Charlotte’s Black community through the eyes of photographer James Peeler

CHARLOTTE — As Channel 9 honors Charlotte’s Black community and its contributions to the city’s culture, we’re highlighting West End photographer James Peeler.

His daughter, LaTrelle Peeler, spoke to Channel 9 about who her father was and his impact on the people who surrounded him.

“James Peeler was not only my father,” she said. “But he was also known by the city of Charlotte as one of the most distinguished photographers in the Black community.

For nearly five decades, James G. Peeler documented Charlotte’s Black life through a Black lens.

“He captured us as members of fraternities, sororities, churches, community groups. And he also did work for people, for weddings and funerals,” LaTrelle Peeler said.

“As a little girl, were you curious about your father’s work?” Channel 9′s Almiya White asked her.

“I was oblivious,” Peeler said. “But he did share enough for me to understand, really, what he was doing was important to people.”

Peeler’s photography collection started in University Park, a neighborhood formed in the late 1950s and occupied by the growing Black middle class. His images captured segregated schools and neighborhoods, protests in the Carolinas, local and national civil rights leaders, and the everyday life of West End residents.

>> To view the collection, click here.

Suzanne Carothers lived a couple doors down from the Peelers.

“He was in and of the thing he documented,” she told White, adding, “Whatever happened in that community, he got a picture of it.”

That included visits to the Queen City by Dr. Martin Luther King Jr.

“You’ll see a lot of familiar faces in that collection,” LaTrelle Peeler said. “Shirley Chisholm, Jesse Jackson, Julius Irvin, Thurgood Marshall.”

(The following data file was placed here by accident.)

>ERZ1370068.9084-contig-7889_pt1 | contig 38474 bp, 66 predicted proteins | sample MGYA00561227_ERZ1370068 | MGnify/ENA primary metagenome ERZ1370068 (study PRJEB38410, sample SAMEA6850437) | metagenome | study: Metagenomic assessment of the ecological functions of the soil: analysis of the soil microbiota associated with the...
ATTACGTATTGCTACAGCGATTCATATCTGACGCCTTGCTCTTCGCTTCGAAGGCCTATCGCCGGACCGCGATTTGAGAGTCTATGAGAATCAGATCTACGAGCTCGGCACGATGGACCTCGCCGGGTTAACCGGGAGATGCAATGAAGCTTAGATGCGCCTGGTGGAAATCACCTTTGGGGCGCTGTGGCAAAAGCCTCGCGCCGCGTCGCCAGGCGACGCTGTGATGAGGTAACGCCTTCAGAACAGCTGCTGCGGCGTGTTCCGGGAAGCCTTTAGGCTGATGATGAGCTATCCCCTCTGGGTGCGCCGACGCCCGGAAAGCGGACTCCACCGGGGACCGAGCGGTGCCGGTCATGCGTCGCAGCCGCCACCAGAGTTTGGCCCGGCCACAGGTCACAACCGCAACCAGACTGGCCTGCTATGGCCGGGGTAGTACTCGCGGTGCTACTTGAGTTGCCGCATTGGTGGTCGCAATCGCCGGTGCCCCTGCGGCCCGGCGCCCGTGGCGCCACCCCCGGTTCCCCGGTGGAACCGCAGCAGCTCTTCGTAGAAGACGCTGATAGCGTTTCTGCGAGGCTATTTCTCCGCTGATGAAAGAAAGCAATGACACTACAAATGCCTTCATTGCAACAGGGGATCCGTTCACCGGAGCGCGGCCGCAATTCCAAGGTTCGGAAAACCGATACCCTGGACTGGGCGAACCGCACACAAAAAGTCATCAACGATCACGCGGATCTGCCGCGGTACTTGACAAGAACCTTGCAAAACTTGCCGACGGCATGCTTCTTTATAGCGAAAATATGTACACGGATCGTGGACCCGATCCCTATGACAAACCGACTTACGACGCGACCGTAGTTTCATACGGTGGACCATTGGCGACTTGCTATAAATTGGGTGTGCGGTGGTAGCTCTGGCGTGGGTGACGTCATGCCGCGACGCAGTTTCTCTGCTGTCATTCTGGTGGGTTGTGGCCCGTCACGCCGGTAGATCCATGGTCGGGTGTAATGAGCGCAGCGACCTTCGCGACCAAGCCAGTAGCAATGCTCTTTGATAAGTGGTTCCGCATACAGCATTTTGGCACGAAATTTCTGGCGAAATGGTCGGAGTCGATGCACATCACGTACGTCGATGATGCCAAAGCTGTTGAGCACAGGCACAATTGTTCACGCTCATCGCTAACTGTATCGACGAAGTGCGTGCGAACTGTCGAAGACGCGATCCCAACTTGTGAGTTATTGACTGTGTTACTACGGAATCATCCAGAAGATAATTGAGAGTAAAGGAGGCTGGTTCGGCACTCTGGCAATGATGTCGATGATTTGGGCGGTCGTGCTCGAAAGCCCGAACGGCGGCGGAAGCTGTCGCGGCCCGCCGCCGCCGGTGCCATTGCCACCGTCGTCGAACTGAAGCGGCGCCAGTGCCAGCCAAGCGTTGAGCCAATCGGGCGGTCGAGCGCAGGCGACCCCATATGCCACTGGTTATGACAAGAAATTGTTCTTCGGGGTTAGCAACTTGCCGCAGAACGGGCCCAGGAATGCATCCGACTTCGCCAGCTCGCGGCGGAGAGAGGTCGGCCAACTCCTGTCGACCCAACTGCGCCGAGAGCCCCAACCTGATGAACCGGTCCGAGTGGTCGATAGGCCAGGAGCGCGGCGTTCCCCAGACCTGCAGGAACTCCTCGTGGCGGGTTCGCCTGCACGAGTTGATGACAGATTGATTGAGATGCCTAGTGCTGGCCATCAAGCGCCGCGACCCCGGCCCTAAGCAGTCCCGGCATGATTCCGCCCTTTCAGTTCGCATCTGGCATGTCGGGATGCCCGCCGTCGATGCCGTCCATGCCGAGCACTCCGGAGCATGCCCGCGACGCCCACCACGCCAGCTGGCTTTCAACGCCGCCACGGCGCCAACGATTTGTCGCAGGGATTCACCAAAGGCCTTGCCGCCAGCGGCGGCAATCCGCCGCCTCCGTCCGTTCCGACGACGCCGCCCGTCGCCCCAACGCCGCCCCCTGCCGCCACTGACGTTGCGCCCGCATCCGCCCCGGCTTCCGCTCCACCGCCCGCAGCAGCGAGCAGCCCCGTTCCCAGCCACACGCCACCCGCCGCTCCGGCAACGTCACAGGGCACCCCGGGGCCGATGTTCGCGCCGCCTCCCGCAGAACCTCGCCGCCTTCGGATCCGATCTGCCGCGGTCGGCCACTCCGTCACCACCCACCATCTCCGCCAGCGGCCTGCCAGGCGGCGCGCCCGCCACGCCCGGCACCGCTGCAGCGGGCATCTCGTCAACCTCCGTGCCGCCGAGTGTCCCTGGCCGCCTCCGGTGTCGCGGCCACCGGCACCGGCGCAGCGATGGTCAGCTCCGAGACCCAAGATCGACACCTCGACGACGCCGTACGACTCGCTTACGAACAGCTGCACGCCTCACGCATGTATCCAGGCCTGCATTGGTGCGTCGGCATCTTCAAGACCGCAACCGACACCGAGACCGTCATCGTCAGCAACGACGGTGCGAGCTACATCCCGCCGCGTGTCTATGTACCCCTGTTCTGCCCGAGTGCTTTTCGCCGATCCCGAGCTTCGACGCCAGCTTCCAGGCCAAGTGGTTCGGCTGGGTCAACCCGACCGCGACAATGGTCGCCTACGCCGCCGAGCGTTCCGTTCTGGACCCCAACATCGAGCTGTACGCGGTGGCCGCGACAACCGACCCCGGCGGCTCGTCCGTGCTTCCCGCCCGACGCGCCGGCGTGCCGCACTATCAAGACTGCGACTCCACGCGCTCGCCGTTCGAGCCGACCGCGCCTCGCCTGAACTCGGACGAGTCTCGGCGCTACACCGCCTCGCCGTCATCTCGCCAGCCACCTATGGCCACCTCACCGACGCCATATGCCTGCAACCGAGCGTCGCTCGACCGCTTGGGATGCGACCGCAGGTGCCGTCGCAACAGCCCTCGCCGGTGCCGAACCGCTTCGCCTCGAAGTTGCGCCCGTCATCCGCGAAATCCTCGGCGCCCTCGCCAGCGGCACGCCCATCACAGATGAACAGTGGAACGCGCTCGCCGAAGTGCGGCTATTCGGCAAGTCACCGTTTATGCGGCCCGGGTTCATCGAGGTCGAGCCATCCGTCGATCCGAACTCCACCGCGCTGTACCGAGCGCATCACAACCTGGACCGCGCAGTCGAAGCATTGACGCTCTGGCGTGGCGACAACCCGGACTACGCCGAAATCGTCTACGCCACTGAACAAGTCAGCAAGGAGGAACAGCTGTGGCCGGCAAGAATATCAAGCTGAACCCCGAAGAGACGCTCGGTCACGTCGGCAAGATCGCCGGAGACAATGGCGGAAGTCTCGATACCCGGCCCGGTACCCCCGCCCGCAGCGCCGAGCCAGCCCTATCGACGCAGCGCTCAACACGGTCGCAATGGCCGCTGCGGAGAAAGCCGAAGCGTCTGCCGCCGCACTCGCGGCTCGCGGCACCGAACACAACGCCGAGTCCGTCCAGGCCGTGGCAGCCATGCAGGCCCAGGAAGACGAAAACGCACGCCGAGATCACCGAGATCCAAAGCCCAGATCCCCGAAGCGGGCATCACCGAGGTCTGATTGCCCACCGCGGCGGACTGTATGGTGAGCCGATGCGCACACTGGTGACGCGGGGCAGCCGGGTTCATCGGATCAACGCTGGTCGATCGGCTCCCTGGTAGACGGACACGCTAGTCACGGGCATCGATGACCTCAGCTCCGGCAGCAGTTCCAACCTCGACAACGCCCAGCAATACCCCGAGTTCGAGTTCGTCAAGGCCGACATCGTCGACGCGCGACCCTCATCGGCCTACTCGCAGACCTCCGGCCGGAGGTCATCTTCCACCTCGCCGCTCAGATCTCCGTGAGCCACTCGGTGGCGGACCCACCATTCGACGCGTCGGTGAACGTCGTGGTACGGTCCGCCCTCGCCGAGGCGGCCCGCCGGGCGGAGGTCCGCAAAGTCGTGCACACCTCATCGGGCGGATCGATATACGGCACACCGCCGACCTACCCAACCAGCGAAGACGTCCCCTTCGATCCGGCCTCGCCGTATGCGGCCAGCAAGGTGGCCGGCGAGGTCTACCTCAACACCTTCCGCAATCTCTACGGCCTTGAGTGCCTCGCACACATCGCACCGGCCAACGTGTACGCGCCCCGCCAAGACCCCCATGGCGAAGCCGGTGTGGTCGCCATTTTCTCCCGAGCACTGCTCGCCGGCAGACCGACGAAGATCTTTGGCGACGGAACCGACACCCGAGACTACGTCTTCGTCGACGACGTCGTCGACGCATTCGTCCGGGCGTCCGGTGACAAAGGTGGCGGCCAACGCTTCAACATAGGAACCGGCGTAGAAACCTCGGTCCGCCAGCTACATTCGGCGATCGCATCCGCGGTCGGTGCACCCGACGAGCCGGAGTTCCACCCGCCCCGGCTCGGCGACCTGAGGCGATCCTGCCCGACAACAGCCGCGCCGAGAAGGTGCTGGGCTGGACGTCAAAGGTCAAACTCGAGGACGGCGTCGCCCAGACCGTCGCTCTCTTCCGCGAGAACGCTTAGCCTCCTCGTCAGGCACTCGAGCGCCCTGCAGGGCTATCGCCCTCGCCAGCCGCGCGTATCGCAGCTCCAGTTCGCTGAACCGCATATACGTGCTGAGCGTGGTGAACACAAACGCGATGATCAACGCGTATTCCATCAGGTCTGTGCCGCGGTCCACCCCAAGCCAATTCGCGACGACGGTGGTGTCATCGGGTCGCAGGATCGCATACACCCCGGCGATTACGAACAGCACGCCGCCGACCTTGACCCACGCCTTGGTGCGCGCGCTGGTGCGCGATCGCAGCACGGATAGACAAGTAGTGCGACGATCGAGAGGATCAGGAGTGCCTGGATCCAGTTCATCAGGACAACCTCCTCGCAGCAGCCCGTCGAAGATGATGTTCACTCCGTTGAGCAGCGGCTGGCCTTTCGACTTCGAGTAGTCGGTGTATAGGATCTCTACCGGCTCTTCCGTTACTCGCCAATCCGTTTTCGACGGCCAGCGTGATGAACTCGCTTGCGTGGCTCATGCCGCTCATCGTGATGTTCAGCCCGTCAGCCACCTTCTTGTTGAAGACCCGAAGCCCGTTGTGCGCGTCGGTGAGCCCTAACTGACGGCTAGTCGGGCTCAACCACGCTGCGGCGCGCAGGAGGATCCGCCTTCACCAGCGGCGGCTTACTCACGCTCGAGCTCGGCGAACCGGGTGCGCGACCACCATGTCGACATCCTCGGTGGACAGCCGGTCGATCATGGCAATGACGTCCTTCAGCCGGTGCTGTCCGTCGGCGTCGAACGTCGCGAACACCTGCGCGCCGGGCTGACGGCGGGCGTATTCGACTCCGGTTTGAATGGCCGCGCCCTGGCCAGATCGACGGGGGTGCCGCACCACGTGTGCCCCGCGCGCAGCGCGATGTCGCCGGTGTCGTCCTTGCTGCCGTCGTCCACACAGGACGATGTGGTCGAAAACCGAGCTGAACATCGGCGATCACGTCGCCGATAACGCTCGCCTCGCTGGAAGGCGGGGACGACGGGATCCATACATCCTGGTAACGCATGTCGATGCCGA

While Peeler’s work captured one generation moving forward in time, his approach to photography inspired those around him.

“He gave several of the neighborhood students, teenagers jobs,” his daughter said.

Suzanne Carothers was one of those employees.

“The first thing I learned how to do was to dry photographs. I learned how to oil paint,” she told White.

Joe Anderson was another of Peeler’s neighbors and former employees.

“Most of the work that I did was right there in the studio. It was developing prints,” Anderson said.

“I ended up working for Eastman Kodak Company -- I mean, the largest photographic company in the world,” he went on to say.

“Once I realized later on, you know, the impact of what he was doing, it became even more valuable as I look back.”

Peeler’s still images were often a way of recording history.

“Back in the ‘60s during the Civil Rights era, the students at Johnson C. Smith called him when they were going to do a protest,” LaTrelle Peeler said.

“They knew that the police would not touch them, they wouldn’t beat them, they wouldn’t abuse them when my father was recording the moments of the protests,” she explained.

‘Extraordinary gift’

Peeler’s collection is now housed at the James B. Duke Memorial Library at Johnson C. Smith University. It’s the very place where he received his education. Brandon Lunsford is the director of the JCSU library.

“But when the Peeler collection came, I was the archivist,” Lunsford said, adding, “They brought 37 Rubbermaid tubs full of these unprocessed photos, these old sleeves right here.”

Lunsford said they sorted through more than 200,000 photos.

“How difficult was it trying to make out when was this, who is this?” White asked.

“I mean, it’s extremely difficult,” Lunsford said.

“Sometimes, you look at the cars that are in the picture and can tell make, the model, yes, the clothes people are wearing. So you can at least narrow it down sometimes.”

“One time someone called ... they want to know if I could find them the collection because they had not seen their own wedding photos ... I was able to look through the names and find their name and pull that negative and, sure enough, there was their wedding photos,” Lunsford said.

“You can kind of let people see a part of their lives they felt was kind of lost forever; Mr. Peeler captured,” he added.

Peeler captured a different side of Black life. It’s one that wasn’t showcased often.

“What did you see in your father’s photos?” White asked LaTrelle Peeler.

“Oh, wow, that’s interesting,” she replied. “I did see people in their best, at their very best. He did his best to capture us as beautiful as we could be.”

“As an ordinary neighbor and ordinary photographer in an ordinary neighborhood, it’s the power of his extraordinary gift that he has left as his legacy,” Carothers said.

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Almiya White

Almiya White, wsoctv.com

Almiya White is a reporter for WSOC-TV